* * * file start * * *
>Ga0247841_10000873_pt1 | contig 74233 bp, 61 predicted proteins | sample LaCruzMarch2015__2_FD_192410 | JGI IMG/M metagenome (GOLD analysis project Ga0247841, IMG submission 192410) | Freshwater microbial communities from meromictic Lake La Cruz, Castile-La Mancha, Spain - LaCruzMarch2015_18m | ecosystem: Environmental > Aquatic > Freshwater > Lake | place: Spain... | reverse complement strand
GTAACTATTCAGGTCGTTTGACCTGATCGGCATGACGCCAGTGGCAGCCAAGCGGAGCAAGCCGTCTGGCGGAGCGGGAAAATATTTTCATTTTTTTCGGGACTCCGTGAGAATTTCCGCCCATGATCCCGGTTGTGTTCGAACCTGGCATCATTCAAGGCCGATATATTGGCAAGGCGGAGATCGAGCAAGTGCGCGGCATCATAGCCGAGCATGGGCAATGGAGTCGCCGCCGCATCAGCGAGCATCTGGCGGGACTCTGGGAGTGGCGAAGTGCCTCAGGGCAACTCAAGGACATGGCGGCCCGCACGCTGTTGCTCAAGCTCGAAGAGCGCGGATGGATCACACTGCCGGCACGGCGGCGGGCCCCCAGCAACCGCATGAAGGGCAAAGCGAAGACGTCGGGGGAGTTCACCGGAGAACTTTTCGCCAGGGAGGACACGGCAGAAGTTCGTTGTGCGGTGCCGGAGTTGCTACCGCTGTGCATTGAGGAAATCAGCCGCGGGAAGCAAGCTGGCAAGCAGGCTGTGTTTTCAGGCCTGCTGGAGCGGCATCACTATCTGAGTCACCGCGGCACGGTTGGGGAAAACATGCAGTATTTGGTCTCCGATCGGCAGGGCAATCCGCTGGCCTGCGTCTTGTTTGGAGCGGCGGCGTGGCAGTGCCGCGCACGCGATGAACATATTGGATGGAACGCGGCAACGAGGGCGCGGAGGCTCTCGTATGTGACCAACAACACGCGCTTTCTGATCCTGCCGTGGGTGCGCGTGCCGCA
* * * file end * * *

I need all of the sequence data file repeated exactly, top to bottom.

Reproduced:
>Ga0247841_10000873_pt1 | contig 74233 bp, 61 predicted proteins | sample LaCruzMarch2015__2_FD_192410 | JGI IMG/M metagenome (GOLD analysis project Ga0247841, IMG submission 192410) | Freshwater microbial communities from meromictic Lake La Cruz, Castile-La Mancha, Spain - LaCruzMarch2015_18m | ecosystem: Environmental > Aquatic > Freshwater > Lake | place: Spain... | reverse complement strand
GTAACTATTCAGGTCGTTTGACCTGATCGGCATGACGCCAGTGGCAGCCAAGCGGAGCAAGCCGTCTGGCGGAGCGGGAAAATATTTTCATTTTTTTCGGGACTCCGTGAGAATTTCCGCCCATGATCCCGGTTGTGTTCGAACCTGGCATCATTCAAGGCCGATATATTGGCAAGGCGGAGATCGAGCAAGTGCGCGGCATCATAGCCGAGCATGGGCAATGGAGTCGCCGCCGCATCAGCGAGCATCTGGCGGGACTCTGGGAGTGGCGAAGTGCCTCAGGGCAACTCAAGGACATGGCGGCCCGCACGCTGTTGCTCAAGCTCGAAGAGCGCGGATGGATCACACTGCCGGCACGGCGGCGGGCCCCCAGCAACCGCATGAAGGGCAAAGCGAAGACGTCGGGGGAGTTCACCGGAGAACTTTTCGCCAGGGAGGACACGGCAGAAGTTCGTTGTGCGGTGCCGGAGTTGCTACCGCTGTGCATTGAGGAAATCAGCCGCGGGAAGCAAGCTGGCAAGCAGGCTGTGTTTTCAGGCCTGCTGGAGCGGCATCACTATCTGAGTCACCGCGGCACGGTTGGGGAAAACATGCAGTATTTGGTCTCCGATCGGCAGGGCAATCCGCTGGCCTGCGTCTTGTTTGGAGCGGCGGCGTGGCAGTGCCGCGCACGCGATGAACATATTGGATGGAACGCGGCAACGAGGGCGCGGAGGCTCTCGTATGTGACCAACAACACGCGCTTTCTGATCCTGCCGTGGGTGCGCGTGCCGCA